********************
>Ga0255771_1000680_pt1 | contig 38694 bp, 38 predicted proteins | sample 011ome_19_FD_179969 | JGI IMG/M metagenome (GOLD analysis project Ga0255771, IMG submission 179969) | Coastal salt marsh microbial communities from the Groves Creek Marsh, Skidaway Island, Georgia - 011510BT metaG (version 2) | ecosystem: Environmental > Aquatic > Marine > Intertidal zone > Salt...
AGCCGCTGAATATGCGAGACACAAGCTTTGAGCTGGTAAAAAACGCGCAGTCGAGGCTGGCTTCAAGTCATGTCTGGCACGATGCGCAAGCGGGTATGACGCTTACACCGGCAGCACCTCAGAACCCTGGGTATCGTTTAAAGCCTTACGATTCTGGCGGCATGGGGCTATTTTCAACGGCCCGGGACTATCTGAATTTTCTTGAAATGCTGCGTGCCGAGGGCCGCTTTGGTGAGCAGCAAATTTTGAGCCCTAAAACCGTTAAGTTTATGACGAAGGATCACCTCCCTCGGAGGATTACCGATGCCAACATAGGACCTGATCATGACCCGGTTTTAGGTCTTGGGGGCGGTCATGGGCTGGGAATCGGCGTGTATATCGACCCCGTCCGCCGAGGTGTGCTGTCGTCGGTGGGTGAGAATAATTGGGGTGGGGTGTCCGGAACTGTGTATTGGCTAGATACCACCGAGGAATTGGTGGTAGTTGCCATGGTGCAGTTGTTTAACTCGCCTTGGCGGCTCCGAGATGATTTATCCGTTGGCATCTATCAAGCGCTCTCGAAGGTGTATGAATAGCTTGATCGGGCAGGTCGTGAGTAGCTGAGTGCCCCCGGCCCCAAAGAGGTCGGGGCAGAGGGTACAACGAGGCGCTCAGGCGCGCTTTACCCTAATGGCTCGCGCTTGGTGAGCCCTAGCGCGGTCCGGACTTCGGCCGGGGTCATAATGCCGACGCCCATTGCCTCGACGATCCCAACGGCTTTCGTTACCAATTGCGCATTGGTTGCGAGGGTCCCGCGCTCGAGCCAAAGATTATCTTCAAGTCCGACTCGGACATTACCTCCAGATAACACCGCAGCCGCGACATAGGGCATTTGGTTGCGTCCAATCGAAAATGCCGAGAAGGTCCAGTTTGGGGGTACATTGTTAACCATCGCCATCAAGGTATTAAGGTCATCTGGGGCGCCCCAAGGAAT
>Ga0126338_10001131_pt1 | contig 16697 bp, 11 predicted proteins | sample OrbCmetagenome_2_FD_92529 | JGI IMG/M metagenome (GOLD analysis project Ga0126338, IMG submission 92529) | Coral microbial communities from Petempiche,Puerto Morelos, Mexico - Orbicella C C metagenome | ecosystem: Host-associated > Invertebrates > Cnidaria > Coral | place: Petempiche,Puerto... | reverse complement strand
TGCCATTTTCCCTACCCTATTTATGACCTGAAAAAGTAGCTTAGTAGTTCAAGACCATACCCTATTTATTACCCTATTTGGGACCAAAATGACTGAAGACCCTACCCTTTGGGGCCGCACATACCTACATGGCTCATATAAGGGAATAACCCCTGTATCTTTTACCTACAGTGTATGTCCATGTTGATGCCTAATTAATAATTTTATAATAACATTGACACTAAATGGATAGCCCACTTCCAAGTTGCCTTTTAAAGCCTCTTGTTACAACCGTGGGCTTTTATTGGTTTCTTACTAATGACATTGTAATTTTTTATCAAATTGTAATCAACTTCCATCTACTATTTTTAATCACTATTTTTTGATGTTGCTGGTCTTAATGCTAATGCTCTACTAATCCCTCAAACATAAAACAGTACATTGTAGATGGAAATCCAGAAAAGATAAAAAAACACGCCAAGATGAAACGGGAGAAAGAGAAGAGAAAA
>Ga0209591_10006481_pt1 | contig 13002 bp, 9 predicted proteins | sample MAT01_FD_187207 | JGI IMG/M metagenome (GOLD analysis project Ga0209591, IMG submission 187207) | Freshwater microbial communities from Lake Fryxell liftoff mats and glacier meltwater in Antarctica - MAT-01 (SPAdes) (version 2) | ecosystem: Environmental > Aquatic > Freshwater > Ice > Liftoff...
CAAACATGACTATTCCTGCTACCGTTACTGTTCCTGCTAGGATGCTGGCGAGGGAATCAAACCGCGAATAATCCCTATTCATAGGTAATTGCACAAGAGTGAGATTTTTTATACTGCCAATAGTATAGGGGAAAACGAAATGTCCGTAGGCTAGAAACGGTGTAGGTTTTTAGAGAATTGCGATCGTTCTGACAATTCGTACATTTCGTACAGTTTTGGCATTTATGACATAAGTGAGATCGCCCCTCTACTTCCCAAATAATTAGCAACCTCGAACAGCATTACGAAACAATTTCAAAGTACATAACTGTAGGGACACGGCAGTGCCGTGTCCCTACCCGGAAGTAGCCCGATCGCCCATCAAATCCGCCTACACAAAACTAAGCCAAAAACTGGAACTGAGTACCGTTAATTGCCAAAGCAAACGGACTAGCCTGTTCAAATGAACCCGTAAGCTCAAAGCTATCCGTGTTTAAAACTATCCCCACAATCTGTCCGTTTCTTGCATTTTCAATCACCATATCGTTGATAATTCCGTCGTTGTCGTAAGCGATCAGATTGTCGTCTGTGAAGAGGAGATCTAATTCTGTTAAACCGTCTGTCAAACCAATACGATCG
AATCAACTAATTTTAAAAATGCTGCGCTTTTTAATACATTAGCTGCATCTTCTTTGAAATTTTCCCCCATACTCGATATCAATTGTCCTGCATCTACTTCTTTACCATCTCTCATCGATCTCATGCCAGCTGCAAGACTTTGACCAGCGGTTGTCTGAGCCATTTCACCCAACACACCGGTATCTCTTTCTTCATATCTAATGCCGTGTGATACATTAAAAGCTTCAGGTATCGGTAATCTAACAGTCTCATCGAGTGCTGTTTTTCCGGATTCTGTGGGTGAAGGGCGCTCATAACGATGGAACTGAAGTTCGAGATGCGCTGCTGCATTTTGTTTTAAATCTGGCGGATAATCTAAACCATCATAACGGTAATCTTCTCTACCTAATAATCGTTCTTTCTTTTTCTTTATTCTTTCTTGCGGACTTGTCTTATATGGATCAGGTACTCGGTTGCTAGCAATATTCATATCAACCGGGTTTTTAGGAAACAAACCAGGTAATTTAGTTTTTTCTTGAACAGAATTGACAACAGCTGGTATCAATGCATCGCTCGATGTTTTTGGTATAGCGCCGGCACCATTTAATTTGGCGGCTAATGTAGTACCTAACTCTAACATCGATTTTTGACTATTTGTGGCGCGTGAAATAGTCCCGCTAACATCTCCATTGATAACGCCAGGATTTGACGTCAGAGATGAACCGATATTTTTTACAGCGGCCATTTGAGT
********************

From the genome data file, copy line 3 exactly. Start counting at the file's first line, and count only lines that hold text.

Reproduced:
>Ga0126338_10001131_pt1 | contig 16697 bp, 11 predicted proteins | sample OrbCmetagenome_2_FD_92529 | JGI IMG/M metagenome (GOLD analysis project Ga0126338, IMG submission 92529) | Coral microbial communities from Petempiche,Puerto Morelos, Mexico - Orbicella C C metagenome | ecosystem: Host-associated > Invertebrates > Cnidaria > Coral | place: Petempiche,Puerto... | reverse complement strand